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June 1994, Vol. 117, No. 6
Randy E. Ilg
T he number of unemployed persons and the unemployment rate are among the most visible and politically sensitive economic statistics. But while these aggregate measures certainly are important, policies undertaken to lessen the extent of unemployment, or its impact after the fact, must be based on a detailed knowledge of the makeup of the jobseeking population. For example, joblessness among teenagers can be quite different, in both cause and effect, from the joblessness among adult men and women with families. Similarly, policy implications of short-term unemployment, such as that which occurs for seasonal reasons or because of temporary fluctuations in product demand, are much different from those associated with long-term unemployment stemming from chronic deficiencies in demand or from structural problems.
In recent years, the amount of time that persons go jobless has been a critical aspect of the discussion regarding whether, and for how long, extended unemployment insurance benefits might be provided for those whose normal coverage has expired. This brief analysis focuses on the extent of long-term unemployment associated with the 1990-91 recession and its aftermath, and compares it with conditions related to other major recessions of the past two decades. (The minor recession that occurred in 1980 is not addressed separately here.)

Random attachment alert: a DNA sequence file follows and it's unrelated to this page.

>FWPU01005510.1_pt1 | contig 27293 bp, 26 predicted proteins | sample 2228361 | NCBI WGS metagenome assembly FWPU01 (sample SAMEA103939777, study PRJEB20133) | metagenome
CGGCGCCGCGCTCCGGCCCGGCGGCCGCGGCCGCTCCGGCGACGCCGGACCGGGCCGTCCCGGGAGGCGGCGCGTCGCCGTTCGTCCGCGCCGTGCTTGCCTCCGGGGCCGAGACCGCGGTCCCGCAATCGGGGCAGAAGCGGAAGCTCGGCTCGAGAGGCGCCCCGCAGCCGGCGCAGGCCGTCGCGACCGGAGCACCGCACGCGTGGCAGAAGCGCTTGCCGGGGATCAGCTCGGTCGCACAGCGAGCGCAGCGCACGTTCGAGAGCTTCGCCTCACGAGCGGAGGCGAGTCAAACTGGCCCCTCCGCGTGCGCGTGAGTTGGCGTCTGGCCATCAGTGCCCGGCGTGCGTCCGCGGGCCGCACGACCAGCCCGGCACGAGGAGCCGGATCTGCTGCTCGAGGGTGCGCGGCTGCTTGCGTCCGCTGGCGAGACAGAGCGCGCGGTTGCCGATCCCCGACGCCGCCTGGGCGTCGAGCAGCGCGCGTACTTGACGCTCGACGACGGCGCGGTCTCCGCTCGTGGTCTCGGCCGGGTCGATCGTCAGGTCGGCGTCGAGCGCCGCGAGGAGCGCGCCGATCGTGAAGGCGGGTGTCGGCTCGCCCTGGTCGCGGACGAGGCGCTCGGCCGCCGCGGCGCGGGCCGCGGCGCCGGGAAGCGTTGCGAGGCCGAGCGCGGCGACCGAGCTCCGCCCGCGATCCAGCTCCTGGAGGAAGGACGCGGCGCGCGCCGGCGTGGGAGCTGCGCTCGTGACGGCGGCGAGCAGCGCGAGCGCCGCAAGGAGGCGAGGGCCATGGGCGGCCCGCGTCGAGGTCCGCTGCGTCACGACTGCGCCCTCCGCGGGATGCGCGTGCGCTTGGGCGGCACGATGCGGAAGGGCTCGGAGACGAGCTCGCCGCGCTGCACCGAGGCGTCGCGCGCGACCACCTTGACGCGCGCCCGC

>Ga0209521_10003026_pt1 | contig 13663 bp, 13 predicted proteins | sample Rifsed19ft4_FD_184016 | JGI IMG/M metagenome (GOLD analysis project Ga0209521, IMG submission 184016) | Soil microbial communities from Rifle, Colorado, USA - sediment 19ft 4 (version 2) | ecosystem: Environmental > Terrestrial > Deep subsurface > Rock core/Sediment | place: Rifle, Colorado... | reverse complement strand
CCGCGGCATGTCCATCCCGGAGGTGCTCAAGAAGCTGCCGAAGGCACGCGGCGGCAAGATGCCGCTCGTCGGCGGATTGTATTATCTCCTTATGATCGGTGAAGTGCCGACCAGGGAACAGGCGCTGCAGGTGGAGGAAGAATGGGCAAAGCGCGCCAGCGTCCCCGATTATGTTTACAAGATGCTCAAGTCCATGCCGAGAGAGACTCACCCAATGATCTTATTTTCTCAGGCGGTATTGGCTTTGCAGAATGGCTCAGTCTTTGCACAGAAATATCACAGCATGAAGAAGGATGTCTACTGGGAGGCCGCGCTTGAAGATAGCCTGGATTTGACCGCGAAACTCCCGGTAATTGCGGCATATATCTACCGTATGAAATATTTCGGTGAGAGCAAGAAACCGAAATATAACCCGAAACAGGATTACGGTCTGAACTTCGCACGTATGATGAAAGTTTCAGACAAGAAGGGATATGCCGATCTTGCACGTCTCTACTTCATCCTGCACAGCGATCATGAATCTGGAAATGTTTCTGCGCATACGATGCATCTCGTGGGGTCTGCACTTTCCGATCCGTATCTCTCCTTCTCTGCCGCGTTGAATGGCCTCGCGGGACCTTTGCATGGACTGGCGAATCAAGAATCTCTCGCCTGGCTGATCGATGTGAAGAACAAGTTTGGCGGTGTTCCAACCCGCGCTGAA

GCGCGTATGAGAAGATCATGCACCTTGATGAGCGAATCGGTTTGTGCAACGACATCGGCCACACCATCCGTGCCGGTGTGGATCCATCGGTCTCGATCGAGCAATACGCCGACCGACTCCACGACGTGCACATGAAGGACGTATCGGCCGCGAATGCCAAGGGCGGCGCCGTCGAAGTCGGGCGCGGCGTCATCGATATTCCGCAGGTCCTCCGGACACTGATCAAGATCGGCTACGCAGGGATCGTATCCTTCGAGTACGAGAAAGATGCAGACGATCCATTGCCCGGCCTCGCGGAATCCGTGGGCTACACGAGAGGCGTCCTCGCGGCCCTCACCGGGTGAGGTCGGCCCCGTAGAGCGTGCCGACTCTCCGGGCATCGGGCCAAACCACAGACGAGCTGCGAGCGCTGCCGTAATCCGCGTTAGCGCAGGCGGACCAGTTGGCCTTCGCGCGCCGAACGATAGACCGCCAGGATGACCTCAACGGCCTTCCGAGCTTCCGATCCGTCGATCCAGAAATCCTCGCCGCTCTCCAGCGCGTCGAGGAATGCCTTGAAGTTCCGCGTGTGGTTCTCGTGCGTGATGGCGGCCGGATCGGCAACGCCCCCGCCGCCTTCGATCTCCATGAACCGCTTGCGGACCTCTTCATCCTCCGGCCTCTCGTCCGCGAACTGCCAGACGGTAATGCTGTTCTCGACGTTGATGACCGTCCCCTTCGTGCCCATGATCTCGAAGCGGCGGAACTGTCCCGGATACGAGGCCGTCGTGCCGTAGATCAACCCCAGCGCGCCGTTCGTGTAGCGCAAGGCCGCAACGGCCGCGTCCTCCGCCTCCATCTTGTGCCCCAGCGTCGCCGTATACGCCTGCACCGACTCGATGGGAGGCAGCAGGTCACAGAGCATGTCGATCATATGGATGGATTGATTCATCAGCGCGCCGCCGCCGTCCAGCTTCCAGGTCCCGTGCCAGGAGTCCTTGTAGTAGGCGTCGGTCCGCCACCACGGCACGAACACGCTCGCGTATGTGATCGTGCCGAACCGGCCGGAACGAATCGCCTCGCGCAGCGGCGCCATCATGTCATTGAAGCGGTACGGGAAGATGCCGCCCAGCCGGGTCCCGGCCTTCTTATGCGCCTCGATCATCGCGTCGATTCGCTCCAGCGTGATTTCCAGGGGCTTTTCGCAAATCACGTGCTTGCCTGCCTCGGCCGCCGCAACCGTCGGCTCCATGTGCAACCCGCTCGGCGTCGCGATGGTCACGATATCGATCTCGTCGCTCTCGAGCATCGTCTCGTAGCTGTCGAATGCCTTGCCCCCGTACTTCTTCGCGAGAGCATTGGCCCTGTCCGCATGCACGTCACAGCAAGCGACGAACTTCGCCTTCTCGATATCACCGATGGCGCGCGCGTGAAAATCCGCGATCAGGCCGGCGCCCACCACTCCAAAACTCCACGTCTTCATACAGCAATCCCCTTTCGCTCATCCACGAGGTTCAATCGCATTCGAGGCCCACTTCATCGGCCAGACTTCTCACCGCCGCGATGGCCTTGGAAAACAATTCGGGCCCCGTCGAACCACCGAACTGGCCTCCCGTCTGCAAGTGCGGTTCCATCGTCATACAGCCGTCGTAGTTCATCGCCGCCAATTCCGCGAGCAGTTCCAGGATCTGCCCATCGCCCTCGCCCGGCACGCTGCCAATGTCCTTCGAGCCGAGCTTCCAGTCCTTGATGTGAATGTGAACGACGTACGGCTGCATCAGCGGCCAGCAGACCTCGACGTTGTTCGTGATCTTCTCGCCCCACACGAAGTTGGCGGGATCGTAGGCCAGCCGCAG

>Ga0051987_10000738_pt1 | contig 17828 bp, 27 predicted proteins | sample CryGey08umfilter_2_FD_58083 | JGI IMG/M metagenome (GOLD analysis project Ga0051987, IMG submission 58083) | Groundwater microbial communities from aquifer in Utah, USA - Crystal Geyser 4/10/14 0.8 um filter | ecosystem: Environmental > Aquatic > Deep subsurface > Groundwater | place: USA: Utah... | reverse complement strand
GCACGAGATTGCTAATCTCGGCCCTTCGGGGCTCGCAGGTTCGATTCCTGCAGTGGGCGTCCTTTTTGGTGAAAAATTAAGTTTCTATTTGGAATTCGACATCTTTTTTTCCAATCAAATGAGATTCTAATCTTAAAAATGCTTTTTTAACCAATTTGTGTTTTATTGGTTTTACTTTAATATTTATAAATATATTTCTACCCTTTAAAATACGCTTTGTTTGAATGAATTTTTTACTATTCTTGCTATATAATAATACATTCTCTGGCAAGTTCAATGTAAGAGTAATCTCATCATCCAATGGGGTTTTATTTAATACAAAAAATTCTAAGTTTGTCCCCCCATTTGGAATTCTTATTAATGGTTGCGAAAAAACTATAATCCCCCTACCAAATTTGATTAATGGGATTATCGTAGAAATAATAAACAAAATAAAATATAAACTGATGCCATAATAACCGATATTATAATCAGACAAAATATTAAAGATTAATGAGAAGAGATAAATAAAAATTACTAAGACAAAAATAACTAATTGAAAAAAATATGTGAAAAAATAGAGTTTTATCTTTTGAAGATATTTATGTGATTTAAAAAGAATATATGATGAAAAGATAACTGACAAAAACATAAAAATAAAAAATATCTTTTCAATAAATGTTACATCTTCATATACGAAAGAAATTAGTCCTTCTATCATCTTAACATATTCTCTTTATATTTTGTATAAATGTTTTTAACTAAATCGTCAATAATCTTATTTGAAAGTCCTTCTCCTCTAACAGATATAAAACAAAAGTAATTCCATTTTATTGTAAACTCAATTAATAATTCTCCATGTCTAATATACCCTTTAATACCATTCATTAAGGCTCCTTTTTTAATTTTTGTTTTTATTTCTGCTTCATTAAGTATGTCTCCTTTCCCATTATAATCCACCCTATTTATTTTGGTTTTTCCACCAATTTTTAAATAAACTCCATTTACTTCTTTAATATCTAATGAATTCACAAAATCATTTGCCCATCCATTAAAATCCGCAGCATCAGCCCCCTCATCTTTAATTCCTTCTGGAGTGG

Data on the long-term unemployed-those jobless 27 weeks and longer (or more than 6 months)-suggest similarities among the last three major recessions, but also indicate some differences.1 In each case, the incidence of long-term unemployment continued to increase following the official end of the recession.2 Levels peaked and began to improve slightly more than a half year after the official end of the 1973-75 and 1981-82 recessions, but were much slower to peak following the 1990-91 recession, as were other major labor market indicators.3
This excerpt is from an article published in the June 1994 issue of the Monthly Labor Review. The full text of the article is available in Adobe Acrobat's Portable Document Format (PDF). See How to view a PDF file for more information.
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1 The source of these data is the Current Population Survey, a monthly survey of nearly 60,000 households, conducted by the Bureau of the Census for the Bureau of Labor Statistics.
2 The National Bureau of Economic Research, a private research organization, determines the official starting and ending dates of recessions by examining changes in many economic indicators, including-but not limited to-employment and unemployment.
3 See Jennifer Gardner, "The 1990-91 recession: how bad was the labor market?" on pp. 3-11 of this issue, for additional information on the most recent downturn.
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